Kitchen Benchtops

Careful consideration is required when selecting your kitchen benchtop materials. After all, there are factors of heat, water, heavy items and high traffic. Considering the function of the space and where the most wear and tear will take place in your new kitchen will allow for investment in key features that will last the lifetime of the space.

Laminate:

The process of laminating benchtops has significantly improved in recent years with the introduction of thermosetting layers of sheeting on a white HMR chipboard substrate. The substrate is used to maintain the structural integrity of the board while the finish material brings the colour, finish and durability to the product. Starting from solid colours, to timber and stone prints which are achieved with the modification of colour, depth and tone to recreate the characteristics of natural materials as well as adding a protective layer to the finished surface. This coating material can then be modified to help define grain and texture in the product while combating the effects of general wear and tear in a high traffic environment.

Benefits: 

  • A huge number of colours and finishes available
  • Flexible layouts and shapes achievable
  • Durable

Limitations:

  • Maximum manufacture lengths
  • Visible joins
  • Effects of water on unfinished ends.


Timber:

A natural wooden slab material milled from a tree species for its colour, provides a structurally sound, solid surface suitable for benchtops while highlighting the character and texture of the chosen wood product. 
Timber does require an extensive seasoning and climatisation process to reduce water content and maintain the structure of the slab which increases manufacturing cost and lead time. To reduce this turnaround time pre-finished boards are stored and other manufactured options are now available using Bamboo where resin combines the compressed grains together to form a timber look. 

In order to protect the surface, a lacquer or polyurethane product must be applied. This coating will protect the wood and provide a barrier to moisture and general wear. There are also natural options available in the form of oils with properties similar to lacquer, although these will need to be applied on a more regular basis.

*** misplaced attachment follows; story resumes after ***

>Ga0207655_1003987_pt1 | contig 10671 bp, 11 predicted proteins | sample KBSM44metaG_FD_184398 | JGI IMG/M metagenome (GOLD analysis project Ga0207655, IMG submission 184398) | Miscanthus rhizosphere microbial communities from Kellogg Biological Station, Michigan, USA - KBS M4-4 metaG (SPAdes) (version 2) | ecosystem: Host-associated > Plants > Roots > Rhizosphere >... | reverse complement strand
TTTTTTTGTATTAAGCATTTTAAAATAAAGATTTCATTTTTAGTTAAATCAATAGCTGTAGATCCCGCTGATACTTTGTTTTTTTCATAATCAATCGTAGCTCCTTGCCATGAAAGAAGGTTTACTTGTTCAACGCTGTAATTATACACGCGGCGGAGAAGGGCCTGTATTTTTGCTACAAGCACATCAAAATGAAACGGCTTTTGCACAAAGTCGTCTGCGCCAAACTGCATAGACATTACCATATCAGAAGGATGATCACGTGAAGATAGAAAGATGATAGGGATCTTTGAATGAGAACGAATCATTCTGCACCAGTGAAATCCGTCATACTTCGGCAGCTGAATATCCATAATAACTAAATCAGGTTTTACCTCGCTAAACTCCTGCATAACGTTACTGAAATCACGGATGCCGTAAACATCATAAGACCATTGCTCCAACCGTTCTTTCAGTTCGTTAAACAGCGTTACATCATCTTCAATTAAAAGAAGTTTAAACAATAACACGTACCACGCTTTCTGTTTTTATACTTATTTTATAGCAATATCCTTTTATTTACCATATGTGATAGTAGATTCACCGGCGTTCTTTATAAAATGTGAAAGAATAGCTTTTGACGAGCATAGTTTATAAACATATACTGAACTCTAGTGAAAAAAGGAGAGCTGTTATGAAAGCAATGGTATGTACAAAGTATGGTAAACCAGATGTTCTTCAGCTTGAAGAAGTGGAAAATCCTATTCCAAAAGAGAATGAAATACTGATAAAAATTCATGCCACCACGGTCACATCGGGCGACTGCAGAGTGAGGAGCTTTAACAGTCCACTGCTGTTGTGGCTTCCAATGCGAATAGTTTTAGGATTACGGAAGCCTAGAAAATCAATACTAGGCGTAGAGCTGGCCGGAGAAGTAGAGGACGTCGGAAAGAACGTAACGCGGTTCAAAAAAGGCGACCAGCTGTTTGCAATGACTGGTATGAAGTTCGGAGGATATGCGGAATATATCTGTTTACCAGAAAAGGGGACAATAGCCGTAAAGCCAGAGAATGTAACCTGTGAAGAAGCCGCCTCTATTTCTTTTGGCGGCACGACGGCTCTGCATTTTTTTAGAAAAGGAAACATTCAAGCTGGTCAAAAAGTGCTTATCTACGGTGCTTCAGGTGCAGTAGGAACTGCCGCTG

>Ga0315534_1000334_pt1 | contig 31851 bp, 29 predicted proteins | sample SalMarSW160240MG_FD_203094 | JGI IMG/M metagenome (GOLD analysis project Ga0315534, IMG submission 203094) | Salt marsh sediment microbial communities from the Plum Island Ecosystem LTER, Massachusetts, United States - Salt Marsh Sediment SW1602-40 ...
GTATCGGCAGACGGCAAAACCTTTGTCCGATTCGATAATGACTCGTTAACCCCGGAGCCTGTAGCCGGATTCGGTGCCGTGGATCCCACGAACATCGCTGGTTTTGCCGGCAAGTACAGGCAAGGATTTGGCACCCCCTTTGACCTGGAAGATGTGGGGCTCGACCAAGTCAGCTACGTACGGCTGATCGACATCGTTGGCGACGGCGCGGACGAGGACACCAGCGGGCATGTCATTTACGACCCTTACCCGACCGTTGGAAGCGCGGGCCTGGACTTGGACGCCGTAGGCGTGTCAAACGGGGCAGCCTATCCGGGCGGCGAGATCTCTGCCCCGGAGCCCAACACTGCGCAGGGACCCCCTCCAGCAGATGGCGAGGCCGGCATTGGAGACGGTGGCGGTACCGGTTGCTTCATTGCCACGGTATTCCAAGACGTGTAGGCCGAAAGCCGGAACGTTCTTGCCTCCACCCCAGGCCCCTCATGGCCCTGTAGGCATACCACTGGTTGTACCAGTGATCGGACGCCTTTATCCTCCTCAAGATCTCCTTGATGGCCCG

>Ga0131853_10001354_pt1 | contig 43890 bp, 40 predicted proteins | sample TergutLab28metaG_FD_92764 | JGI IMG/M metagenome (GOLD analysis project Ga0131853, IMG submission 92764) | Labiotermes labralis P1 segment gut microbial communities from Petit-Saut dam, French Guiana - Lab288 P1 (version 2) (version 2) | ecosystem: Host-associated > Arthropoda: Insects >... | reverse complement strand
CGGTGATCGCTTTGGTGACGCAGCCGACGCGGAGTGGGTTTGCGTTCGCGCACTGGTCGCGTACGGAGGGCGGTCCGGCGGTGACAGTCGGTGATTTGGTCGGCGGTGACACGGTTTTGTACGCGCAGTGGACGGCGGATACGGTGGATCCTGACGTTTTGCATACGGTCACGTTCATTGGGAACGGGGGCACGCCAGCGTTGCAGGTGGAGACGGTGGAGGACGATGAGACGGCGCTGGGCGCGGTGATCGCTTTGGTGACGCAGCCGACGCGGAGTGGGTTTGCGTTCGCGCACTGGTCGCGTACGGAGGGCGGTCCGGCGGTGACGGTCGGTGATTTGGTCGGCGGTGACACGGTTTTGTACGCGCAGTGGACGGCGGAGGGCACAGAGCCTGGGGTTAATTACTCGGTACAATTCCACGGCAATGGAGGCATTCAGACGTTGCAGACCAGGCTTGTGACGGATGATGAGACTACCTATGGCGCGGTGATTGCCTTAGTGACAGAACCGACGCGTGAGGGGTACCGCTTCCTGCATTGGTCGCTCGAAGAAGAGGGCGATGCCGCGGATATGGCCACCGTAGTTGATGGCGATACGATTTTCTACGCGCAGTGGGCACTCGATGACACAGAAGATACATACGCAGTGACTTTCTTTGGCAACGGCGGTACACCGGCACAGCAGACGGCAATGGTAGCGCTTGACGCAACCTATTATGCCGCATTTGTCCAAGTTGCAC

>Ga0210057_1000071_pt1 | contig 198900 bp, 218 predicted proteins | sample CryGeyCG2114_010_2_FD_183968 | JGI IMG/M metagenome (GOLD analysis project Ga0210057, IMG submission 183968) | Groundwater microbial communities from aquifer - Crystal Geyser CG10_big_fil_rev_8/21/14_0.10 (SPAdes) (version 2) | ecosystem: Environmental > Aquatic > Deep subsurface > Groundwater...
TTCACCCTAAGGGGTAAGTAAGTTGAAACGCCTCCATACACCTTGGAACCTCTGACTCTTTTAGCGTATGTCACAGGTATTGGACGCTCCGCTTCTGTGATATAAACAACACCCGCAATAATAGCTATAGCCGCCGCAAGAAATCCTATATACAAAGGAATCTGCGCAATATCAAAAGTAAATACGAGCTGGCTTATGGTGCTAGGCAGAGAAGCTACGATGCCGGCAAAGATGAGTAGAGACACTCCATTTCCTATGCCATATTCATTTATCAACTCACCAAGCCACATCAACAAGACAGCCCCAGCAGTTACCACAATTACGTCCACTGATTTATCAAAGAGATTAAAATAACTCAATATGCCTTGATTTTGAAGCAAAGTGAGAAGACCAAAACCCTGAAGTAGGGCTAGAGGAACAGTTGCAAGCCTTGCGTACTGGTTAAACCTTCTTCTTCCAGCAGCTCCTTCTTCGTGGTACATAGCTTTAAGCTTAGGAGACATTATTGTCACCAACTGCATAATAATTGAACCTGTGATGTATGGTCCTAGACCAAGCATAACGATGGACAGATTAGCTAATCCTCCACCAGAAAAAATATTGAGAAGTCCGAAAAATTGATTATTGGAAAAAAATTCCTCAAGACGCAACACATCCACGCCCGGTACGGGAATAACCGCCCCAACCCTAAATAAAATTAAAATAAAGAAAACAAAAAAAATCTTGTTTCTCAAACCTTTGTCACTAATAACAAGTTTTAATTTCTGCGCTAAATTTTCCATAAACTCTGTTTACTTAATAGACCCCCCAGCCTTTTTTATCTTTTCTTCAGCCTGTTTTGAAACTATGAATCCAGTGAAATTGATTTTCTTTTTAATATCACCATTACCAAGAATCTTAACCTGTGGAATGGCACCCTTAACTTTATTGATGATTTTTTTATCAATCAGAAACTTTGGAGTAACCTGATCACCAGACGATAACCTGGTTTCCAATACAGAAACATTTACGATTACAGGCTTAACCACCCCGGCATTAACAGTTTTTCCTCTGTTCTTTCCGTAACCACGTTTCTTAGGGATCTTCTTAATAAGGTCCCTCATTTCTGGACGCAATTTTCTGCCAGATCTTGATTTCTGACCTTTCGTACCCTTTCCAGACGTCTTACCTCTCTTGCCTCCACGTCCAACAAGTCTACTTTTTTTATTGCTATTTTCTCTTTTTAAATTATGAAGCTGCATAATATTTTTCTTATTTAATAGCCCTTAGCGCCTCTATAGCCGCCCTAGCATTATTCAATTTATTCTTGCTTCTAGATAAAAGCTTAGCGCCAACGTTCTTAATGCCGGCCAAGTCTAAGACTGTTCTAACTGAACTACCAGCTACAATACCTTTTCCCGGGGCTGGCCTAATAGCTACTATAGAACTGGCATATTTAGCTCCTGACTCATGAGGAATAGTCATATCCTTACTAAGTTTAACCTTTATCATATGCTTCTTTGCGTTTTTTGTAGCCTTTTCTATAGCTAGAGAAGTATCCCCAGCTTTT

Benefits:

  • Sustainable
  • Can be refinished

Limitations:

  • Requires consistent maintenance
  • Affected by water and/or steam
  • Discolouration over time


Engineered Stone:

Stone, manufactured using a combination of Quartz (90%), Colour pigments and Polymer resins, mixed and compressed to form a slab. The slab is then polished to form the finished product at an overall thickness of 20mm. 

Once your cabinetry is installed a detailed measure is completed to ensure the stone slab is cut to the most accurate size, formed and the exposed edges polished in your chosen profile. In order to increase the thickness of a stone benchtop an MDF substrate is used between the stone and finished cabinetry height. The perimeter of the stone edges are then mitred to increase the visible thickness of the stone. This process reduces the weight of the benchtop while maintaining the structural integrity of the panel. The joins on both the surface and edges are then bonded using an epoxy adhesive in a matching colour to the stone also allowing for integration and under mount sink options.

Benefits: 

  • Hardwearing and durable
  • As the stone is pre-finished during the manufacturing stage there is no need for sealing or coating
  • Water and scratch resistant

Limitations:

  • Edges can be brittle under concentrated force
  • Property entry requirements restrict slab sizing


Natural Stone:

As the name suggests, it is a natural product, extracted from the earth's surface in large blocks. The process of manufacture begins when the blocks are cut into 20-30mm thick slabs and fabricated to suit the intended purpose. 

Natural stone may contain markings, veining, pitting, and fissures that are a feature, this isn’t present in engineered stone and is created over thousands of years, running throughout the depth of the product to create a unique colour and character to each slab. 

Photos do not do the product any justice, so it is best to select the slab in person at the stone supplier.
Sealing your natural stone is recommended, a penetrative sealant can last up to 7 years in ideal conditions when cleaned according to manufacturer instructions and will aid in maintaining the longevity of the product and reducing porosity.

Benefits: 

  • Durable and long lasting
  • A unique feature
  • Water and scratch resistant

Limitations:

  • Edges can be brittle under concentrated force
  • Property entry requirements restrict slab sizing
  • Additional maintenance required over the lifetime of the product

 

Still have questions?

Feel free to contact our expert team.